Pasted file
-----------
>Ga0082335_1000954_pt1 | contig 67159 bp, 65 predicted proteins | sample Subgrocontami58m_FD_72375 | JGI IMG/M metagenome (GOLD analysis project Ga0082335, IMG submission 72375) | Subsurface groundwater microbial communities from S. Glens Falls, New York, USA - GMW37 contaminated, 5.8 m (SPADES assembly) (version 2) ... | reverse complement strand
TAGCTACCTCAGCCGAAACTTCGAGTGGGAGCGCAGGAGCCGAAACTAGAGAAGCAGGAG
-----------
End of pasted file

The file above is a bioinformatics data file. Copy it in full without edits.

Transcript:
>Ga0082335_1000954_pt1 | contig 67159 bp, 65 predicted proteins | sample Subgrocontami58m_FD_72375 | JGI IMG/M metagenome (GOLD analysis project Ga0082335, IMG submission 72375) | Subsurface groundwater microbial communities from S. Glens Falls, New York, USA - GMW37 contaminated, 5.8 m (SPADES assembly) (version 2) ... | reverse complement strand
TAGCTACCTCAGCCGAAACTTCGAGTGGGAGCGCAGGAGCCGAAACTAGAGAAGCAGGAG